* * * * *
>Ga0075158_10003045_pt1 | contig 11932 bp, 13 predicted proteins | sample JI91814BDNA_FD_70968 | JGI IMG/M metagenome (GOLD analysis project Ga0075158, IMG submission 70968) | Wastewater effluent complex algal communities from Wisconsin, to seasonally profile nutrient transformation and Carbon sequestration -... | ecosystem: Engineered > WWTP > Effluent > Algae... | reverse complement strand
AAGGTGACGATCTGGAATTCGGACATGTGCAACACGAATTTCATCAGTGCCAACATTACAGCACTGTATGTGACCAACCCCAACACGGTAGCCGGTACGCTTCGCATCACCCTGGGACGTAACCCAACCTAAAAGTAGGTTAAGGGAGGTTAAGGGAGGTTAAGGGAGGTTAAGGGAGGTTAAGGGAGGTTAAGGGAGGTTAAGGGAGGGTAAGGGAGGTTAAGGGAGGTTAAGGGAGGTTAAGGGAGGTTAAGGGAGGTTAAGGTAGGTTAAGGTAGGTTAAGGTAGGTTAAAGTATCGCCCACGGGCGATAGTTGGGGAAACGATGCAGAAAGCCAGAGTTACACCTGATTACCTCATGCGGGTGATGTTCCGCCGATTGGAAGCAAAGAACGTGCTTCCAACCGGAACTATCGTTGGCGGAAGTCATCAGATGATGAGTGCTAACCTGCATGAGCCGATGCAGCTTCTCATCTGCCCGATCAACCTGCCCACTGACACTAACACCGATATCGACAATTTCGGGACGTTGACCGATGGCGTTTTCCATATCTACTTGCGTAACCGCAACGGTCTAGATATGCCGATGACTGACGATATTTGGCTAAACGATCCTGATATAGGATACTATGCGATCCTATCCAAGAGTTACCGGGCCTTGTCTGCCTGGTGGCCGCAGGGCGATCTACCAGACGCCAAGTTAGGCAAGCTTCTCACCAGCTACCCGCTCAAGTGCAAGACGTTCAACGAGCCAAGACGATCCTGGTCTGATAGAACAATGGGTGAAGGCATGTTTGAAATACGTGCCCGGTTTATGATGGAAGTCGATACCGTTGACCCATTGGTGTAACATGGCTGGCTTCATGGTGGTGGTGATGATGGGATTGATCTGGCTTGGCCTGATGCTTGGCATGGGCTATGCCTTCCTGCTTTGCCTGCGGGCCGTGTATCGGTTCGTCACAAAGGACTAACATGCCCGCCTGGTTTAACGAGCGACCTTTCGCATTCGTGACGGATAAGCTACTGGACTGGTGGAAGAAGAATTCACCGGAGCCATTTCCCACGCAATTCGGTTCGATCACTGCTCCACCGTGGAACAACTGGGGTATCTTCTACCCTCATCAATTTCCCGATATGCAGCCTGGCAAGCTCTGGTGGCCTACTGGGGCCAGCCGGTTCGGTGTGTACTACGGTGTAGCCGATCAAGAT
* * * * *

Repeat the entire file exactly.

>Ga0075158_10003045_pt1 | contig 11932 bp, 13 predicted proteins | sample JI91814BDNA_FD_70968 | JGI IMG/M metagenome (GOLD analysis project Ga0075158, IMG submission 70968) | Wastewater effluent complex algal communities from Wisconsin, to seasonally profile nutrient transformation and Carbon sequestration -... | ecosystem: Engineered > WWTP > Effluent > Algae... | reverse complement strand
AAGGTGACGATCTGGAATTCGGACATGTGCAACACGAATTTCATCAGTGCCAACATTACAGCACTGTATGTGACCAACCCCAACACGGTAGCCGGTACGCTTCGCATCACCCTGGGACGTAACCCAACCTAAAAGTAGGTTAAGGGAGGTTAAGGGAGGTTAAGGGAGGTTAAGGGAGGTTAAGGGAGGTTAAGGGAGGTTAAGGGAGGGTAAGGGAGGTTAAGGGAGGTTAAGGGAGGTTAAGGGAGGTTAAGGGAGGTTAAGGTAGGTTAAGGTAGGTTAAGGTAGGTTAAAGTATCGCCCACGGGCGATAGTTGGGGAAACGATGCAGAAAGCCAGAGTTACACCTGATTACCTCATGCGGGTGATGTTCCGCCGATTGGAAGCAAAGAACGTGCTTCCAACCGGAACTATCGTTGGCGGAAGTCATCAGATGATGAGTGCTAACCTGCATGAGCCGATGCAGCTTCTCATCTGCCCGATCAACCTGCCCACTGACACTAACACCGATATCGACAATTTCGGGACGTTGACCGATGGCGTTTTCCATATCTACTTGCGTAACCGCAACGGTCTAGATATGCCGATGACTGACGATATTTGGCTAAACGATCCTGATATAGGATACTATGCGATCCTATCCAAGAGTTACCGGGCCTTGTCTGCCTGGTGGCCGCAGGGCGATCTACCAGACGCCAAGTTAGGCAAGCTTCTCACCAGCTACCCGCTCAAGTGCAAGACGTTCAACGAGCCAAGACGATCCTGGTCTGATAGAACAATGGGTGAAGGCATGTTTGAAATACGTGCCCGGTTTATGATGGAAGTCGATACCGTTGACCCATTGGTGTAACATGGCTGGCTTCATGGTGGTGGTGATGATGGGATTGATCTGGCTTGGCCTGATGCTTGGCATGGGCTATGCCTTCCTGCTTTGCCTGCGGGCCGTGTATCGGTTCGTCACAAAGGACTAACATGCCCGCCTGGTTTAACGAGCGACCTTTCGCATTCGTGACGGATAAGCTACTGGACTGGTGGAAGAAGAATTCACCGGAGCCATTTCCCACGCAATTCGGTTCGATCACTGCTCCACCGTGGAACAACTGGGGTATCTTCTACCCTCATCAATTTCCCGATATGCAGCCTGGCAAGCTCTGGTGGCCTACTGGGGCCAGCCGGTTCGGTGTGTACTACGGTGTAGCCGATCAAGAT